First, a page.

The space shuttle Endeavour has landed -- for one last time.

After a 19-year career and 299 days spent in space, the youngest NASA shuttle Endeavour touched down for the last time at approximately 2:36 am Eastern. It landed at the Kennedy Space Center in Florida.

The shuttle is on its last mission to space after nearly 20 years in service. It's the second to last mission for NASA's space shuttle program. NASA crews are preparing to launch the Atlantis space shuttle on July 8.

Endeavour delivered a $2 billion cosmic ray detector, called Alpha Magnetic Spectrometer-2 (AMS), which will remain mounted on the space station for the next decade.

The mission was approximately 16 days long. The crew members for space shuttle Endeavour's STS-134 mission are Commander Mark Kelly, Pilot Gregory H. Johnson and Mission Specialists Michael Fincke, Greg Chamitoff, Andrew Feustel and European Space Agency astronaut Roberto Vittori.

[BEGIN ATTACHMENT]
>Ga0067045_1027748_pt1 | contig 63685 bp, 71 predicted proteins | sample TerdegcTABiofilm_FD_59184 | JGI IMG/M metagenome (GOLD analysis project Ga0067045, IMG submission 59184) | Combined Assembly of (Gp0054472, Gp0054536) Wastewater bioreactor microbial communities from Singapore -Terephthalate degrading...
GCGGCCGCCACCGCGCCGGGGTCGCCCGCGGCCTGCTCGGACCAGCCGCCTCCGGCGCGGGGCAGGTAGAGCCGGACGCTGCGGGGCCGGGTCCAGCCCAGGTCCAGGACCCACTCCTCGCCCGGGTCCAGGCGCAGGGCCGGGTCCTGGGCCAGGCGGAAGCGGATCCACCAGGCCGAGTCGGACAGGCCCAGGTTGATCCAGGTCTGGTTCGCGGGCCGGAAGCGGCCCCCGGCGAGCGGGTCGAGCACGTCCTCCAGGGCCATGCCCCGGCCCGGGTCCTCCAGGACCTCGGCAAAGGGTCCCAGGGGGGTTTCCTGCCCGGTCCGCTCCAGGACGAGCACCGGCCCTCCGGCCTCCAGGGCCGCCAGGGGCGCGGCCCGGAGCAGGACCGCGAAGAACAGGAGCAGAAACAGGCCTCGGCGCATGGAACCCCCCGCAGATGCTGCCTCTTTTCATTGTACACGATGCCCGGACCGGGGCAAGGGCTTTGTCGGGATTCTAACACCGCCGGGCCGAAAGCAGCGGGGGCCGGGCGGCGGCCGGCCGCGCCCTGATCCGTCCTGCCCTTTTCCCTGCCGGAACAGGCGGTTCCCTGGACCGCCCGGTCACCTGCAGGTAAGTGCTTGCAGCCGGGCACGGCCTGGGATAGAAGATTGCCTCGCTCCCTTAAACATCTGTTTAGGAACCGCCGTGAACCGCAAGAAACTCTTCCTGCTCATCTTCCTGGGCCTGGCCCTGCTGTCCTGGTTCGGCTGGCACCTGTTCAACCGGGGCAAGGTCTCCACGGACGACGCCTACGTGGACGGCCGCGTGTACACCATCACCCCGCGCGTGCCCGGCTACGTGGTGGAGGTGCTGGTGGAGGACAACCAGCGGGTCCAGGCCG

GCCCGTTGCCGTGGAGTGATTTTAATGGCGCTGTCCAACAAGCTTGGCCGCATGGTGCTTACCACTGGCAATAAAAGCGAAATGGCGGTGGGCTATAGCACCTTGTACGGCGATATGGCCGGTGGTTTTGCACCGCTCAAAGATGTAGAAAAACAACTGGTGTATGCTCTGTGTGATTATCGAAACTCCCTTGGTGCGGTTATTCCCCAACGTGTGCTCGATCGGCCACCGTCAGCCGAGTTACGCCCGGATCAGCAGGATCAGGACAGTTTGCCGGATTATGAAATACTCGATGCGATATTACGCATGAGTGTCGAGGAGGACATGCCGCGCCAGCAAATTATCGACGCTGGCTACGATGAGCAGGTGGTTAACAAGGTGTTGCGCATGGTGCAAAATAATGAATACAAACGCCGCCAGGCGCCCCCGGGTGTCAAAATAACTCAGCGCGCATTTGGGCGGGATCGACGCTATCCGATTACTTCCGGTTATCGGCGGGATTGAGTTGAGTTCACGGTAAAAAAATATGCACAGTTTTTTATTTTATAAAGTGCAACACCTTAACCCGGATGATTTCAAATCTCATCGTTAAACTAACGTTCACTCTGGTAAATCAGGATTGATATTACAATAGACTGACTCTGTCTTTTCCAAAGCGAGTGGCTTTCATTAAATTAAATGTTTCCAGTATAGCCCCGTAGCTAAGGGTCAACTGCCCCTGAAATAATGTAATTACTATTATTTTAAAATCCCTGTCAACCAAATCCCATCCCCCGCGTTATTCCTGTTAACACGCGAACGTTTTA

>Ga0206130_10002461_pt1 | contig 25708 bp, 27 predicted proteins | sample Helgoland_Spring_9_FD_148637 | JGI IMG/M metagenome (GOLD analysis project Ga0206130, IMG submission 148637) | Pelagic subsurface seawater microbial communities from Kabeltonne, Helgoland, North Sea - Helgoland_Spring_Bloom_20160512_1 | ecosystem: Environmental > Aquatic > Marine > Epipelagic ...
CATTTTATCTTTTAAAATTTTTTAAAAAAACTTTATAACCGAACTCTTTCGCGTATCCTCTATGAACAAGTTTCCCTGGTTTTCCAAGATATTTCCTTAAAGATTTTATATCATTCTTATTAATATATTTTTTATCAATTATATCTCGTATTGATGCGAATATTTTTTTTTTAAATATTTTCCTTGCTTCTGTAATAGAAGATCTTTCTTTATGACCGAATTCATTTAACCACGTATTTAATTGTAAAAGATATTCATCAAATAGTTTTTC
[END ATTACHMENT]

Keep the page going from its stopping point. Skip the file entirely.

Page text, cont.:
The flight is Endeavour's 25th since a maiden voyage in 1992. The youngest shuttle orbiter was built as a replacement for Challenger, the shuttle destroyed in a 1986 launch accident that killed seven astronauts. Endeavour has traveled more than 122 million miles over the course of 25 missions.

Endeavour undocked from the International Space Station at nearly midnight on Monday evening, circling around the station several hundred feet away from it as the crew to still and video images.

The Endeavour is the second of the last three shuttle craft to finish up, the Atlantis will follow suit this year. NASA's oldest and most travelled spacecraft Discovery made its final voyage into space in February.

The shuttles are being retired as NASA is winding down its space shuttle operations this summer due to high operating costs and to free up funds to develop new spaceships that can travel beyond the station's 220-mile-high orbit.